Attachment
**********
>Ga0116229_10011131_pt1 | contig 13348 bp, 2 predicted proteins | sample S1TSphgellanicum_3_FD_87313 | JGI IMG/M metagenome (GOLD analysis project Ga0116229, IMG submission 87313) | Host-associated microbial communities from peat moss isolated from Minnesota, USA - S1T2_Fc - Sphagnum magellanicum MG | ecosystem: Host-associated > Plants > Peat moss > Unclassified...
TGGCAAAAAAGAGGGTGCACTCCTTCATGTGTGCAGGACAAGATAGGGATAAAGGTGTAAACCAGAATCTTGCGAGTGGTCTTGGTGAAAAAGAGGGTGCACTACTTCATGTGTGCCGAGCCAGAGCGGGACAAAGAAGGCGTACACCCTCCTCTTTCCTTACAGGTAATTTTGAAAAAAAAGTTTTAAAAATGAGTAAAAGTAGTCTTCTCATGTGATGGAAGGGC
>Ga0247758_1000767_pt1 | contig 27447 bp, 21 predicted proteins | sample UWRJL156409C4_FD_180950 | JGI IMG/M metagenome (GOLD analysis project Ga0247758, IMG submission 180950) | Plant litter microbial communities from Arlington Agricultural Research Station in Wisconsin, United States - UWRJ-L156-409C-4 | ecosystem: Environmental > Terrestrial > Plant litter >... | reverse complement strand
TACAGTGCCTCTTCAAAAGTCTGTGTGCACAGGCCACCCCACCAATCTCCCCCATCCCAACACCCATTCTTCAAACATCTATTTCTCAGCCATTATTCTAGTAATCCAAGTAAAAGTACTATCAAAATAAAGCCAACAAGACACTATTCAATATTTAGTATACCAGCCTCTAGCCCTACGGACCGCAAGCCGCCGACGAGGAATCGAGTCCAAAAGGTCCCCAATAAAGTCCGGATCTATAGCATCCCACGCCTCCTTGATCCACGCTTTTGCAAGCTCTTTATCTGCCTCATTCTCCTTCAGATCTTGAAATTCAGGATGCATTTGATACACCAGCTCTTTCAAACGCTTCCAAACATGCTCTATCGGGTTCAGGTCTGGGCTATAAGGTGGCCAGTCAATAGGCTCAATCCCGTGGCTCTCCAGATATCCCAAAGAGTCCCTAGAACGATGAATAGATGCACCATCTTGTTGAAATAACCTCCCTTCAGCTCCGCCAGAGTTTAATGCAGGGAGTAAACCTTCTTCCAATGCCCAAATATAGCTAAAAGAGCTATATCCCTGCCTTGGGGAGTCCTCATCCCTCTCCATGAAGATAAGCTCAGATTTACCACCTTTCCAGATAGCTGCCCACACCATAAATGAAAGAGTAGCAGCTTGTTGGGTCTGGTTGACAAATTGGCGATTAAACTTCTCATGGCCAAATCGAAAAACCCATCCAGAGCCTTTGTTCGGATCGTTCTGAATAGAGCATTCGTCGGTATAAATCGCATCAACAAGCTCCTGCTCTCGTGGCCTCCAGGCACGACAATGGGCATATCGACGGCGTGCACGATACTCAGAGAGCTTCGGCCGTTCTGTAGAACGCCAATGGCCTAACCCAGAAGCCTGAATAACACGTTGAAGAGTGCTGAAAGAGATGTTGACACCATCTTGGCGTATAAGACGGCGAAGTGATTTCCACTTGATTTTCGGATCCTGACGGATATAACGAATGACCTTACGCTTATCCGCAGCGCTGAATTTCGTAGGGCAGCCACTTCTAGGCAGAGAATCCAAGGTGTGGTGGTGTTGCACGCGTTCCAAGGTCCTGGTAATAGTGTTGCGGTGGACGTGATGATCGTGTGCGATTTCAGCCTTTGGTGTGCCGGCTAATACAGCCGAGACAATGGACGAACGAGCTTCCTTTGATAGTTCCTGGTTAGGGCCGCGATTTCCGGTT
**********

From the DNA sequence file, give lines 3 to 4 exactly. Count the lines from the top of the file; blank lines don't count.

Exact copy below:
>Ga0247758_1000767_pt1 | contig 27447 bp, 21 predicted proteins | sample UWRJL156409C4_FD_180950 | JGI IMG/M metagenome (GOLD analysis project Ga0247758, IMG submission 180950) | Plant litter microbial communities from Arlington Agricultural Research Station in Wisconsin, United States - UWRJ-L156-409C-4 | ecosystem: Environmental > Terrestrial > Plant litter >... | reverse complement strand
TACAGTGCCTCTTCAAAAGTCTGTGTGCACAGGCCACCCCACCAATCTCCCCCATCCCAACACCCATTCTTCAAACATCTATTTCTCAGCCATTATTCTAGTAATCCAAGTAAAAGTACTATCAAAATAAAGCCAACAAGACACTATTCAATATTTAGTATACCAGCCTCTAGCCCTACGGACCGCAAGCCGCCGACGAGGAATCGAGTCCAAAAGGTCCCCAATAAAGTCCGGATCTATAGCATCCCACGCCTCCTTGATCCACGCTTTTGCAAGCTCTTTATCTGCCTCATTCTCCTTCAGATCTTGAAATTCAGGATGCATTTGATACACCAGCTCTTTCAAACGCTTCCAAACATGCTCTATCGGGTTCAGGTCTGGGCTATAAGGTGGCCAGTCAATAGGCTCAATCCCGTGGCTCTCCAGATATCCCAAAGAGTCCCTAGAACGATGAATAGATGCACCATCTTGTTGAAATAACCTCCCTTCAGCTCCGCCAGAGTTTAATGCAGGGAGTAAACCTTCTTCCAATGCCCAAATATAGCTAAAAGAGCTATATCCCTGCCTTGGGGAGTCCTCATCCCTCTCCATGAAGATAAGCTCAGATTTACCACCTTTCCAGATAGCTGCCCACACCATAAATGAAAGAGTAGCAGCTTGTTGGGTCTGGTTGACAAATTGGCGATTAAACTTCTCATGGCCAAATCGAAAAACCCATCCAGAGCCTTTGTTCGGATCGTTCTGAATAGAGCATTCGTCGGTATAAATCGCATCAACAAGCTCCTGCTCTCGTGGCCTCCAGGCACGACAATGGGCATATCGACGGCGTGCACGATACTCAGAGAGCTTCGGCCGTTCTGTAGAACGCCAATGGCCTAACCCAGAAGCCTGAATAACACGTTGAAGAGTGCTGAAAGAGATGTTGACACCATCTTGGCGTATAAGACGGCGAAGTGATTTCCACTTGATTTTCGGATCCTGACGGATATAACGAATGACCTTACGCTTATCCGCAGCGCTGAATTTCGTAGGGCAGCCACTTCTAGGCAGAGAATCCAAGGTGTGGTGGTGTTGCACGCGTTCCAAGGTCCTGGTAATAGTGTTGCGGTGGACGTGATGATCGTGTGCGATTTCAGCCTTTGGTGTGCCGGCTAATACAGCCGAGACAATGGACGAACGAGCTTCCTTTGATAGTTCCTGGTTAGGGCCGCGATTTCCGGTT